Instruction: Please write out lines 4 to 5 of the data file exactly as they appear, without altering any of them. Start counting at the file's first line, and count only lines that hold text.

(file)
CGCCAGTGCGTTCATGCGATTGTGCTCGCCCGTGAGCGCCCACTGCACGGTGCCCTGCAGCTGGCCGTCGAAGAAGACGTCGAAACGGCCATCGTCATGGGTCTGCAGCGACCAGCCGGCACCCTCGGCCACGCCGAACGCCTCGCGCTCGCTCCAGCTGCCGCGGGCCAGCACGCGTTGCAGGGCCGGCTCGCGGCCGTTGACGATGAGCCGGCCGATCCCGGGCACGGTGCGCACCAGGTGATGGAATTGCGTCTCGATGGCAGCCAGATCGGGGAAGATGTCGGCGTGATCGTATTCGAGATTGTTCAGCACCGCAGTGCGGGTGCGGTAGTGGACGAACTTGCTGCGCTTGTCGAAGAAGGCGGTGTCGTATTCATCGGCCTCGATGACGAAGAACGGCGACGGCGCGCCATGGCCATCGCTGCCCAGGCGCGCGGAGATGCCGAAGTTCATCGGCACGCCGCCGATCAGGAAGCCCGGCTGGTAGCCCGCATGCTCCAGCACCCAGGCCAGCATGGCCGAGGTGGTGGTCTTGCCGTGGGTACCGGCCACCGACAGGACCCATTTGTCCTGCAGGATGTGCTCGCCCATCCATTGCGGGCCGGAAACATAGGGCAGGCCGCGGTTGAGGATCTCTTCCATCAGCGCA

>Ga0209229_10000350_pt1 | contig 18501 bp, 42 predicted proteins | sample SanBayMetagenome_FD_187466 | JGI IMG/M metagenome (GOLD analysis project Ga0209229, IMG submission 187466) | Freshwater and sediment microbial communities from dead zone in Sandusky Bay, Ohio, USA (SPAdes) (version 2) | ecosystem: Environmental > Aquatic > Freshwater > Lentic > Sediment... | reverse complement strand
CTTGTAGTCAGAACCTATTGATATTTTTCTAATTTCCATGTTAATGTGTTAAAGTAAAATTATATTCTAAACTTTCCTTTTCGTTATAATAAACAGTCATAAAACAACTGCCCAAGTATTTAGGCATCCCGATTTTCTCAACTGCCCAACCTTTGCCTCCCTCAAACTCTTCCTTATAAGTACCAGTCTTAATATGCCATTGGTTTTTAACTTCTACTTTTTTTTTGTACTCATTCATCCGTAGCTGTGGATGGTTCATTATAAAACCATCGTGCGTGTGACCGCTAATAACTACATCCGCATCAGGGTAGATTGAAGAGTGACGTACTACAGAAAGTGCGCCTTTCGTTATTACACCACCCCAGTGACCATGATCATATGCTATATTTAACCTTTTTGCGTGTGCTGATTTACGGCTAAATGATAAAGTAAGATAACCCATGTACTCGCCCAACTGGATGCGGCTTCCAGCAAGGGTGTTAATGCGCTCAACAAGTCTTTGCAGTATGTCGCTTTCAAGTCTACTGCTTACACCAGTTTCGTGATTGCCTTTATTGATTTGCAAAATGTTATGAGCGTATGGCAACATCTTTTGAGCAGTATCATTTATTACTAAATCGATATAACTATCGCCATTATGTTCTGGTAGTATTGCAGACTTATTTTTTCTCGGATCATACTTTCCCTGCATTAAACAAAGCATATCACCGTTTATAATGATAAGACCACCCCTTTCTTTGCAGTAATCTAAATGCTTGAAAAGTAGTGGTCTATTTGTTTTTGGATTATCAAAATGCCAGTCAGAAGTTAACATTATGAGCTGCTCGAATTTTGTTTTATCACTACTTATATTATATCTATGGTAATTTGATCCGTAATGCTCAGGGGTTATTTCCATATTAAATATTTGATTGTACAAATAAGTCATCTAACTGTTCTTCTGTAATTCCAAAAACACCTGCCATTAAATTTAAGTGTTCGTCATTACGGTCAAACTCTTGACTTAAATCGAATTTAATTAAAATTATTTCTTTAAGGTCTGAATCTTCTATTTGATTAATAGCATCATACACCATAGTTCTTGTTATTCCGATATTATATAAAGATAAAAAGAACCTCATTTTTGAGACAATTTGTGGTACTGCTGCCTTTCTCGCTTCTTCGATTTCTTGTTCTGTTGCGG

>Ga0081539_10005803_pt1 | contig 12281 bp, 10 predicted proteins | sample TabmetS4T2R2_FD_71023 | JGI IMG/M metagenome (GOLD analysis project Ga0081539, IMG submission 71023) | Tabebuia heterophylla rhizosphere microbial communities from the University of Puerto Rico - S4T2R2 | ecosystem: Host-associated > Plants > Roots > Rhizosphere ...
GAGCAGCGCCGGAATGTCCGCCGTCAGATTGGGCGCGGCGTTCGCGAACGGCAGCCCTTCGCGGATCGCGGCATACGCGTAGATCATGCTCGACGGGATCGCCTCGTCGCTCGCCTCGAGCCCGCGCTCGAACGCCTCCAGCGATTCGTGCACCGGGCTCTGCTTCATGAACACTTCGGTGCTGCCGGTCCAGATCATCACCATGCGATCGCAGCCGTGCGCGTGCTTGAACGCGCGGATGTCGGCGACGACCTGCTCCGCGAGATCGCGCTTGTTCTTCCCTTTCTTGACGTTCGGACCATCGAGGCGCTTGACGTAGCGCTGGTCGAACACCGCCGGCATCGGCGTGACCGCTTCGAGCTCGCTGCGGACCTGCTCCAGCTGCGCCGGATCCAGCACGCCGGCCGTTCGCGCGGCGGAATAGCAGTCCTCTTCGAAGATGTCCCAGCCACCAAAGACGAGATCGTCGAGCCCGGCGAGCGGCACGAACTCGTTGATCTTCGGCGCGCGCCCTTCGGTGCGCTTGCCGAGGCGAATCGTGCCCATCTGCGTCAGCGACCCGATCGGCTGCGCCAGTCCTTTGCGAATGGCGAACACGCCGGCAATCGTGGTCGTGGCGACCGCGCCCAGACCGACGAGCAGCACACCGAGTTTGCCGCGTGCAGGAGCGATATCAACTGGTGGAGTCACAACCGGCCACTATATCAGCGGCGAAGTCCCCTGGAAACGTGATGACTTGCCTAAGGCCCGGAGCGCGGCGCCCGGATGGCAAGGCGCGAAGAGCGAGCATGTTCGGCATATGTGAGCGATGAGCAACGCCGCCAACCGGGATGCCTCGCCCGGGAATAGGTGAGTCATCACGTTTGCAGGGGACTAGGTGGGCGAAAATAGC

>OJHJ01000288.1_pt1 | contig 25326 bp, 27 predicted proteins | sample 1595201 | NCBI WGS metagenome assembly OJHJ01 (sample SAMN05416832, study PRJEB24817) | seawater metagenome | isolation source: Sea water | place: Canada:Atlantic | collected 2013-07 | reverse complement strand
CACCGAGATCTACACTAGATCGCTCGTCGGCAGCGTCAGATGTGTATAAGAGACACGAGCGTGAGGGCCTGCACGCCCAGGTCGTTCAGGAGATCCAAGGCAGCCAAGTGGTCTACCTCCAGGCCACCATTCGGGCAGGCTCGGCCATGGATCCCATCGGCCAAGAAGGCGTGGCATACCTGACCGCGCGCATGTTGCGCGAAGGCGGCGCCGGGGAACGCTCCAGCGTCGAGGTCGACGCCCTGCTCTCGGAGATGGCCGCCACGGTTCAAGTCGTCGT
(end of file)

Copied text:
>Ga0081539_10005803_pt1 | contig 12281 bp, 10 predicted proteins | sample TabmetS4T2R2_FD_71023 | JGI IMG/M metagenome (GOLD analysis project Ga0081539, IMG submission 71023) | Tabebuia heterophylla rhizosphere microbial communities from the University of Puerto Rico - S4T2R2 | ecosystem: Host-associated > Plants > Roots > Rhizosphere ...
GAGCAGCGCCGGAATGTCCGCCGTCAGATTGGGCGCGGCGTTCGCGAACGGCAGCCCTTCGCGGATCGCGGCATACGCGTAGATCATGCTCGACGGGATCGCCTCGTCGCTCGCCTCGAGCCCGCGCTCGAACGCCTCCAGCGATTCGTGCACCGGGCTCTGCTTCATGAACACTTCGGTGCTGCCGGTCCAGATCATCACCATGCGATCGCAGCCGTGCGCGTGCTTGAACGCGCGGATGTCGGCGACGACCTGCTCCGCGAGATCGCGCTTGTTCTTCCCTTTCTTGACGTTCGGACCATCGAGGCGCTTGACGTAGCGCTGGTCGAACACCGCCGGCATCGGCGTGACCGCTTCGAGCTCGCTGCGGACCTGCTCCAGCTGCGCCGGATCCAGCACGCCGGCCGTTCGCGCGGCGGAATAGCAGTCCTCTTCGAAGATGTCCCAGCCACCAAAGACGAGATCGTCGAGCCCGGCGAGCGGCACGAACTCGTTGATCTTCGGCGCGCGCCCTTCGGTGCGCTTGCCGAGGCGAATCGTGCCCATCTGCGTCAGCGACCCGATCGGCTGCGCCAGTCCTTTGCGAATGGCGAACACGCCGGCAATCGTGGTCGTGGCGACCGCGCCCAGACCGACGAGCAGCACACCGAGTTTGCCGCGTGCAGGAGCGATATCAACTGGTGGAGTCACAACCGGCCACTATATCAGCGGCGAAGTCCCCTGGAAACGTGATGACTTGCCTAAGGCCCGGAGCGCGGCGCCCGGATGGCAAGGCGCGAAGAGCGAGCATGTTCGGCATATGTGAGCGATGAGCAACGCCGCCAACCGGGATGCCTCGCCCGGGAATAGGTGAGTCATCACGTTTGCAGGGGACTAGGTGGGCGAAAATAGC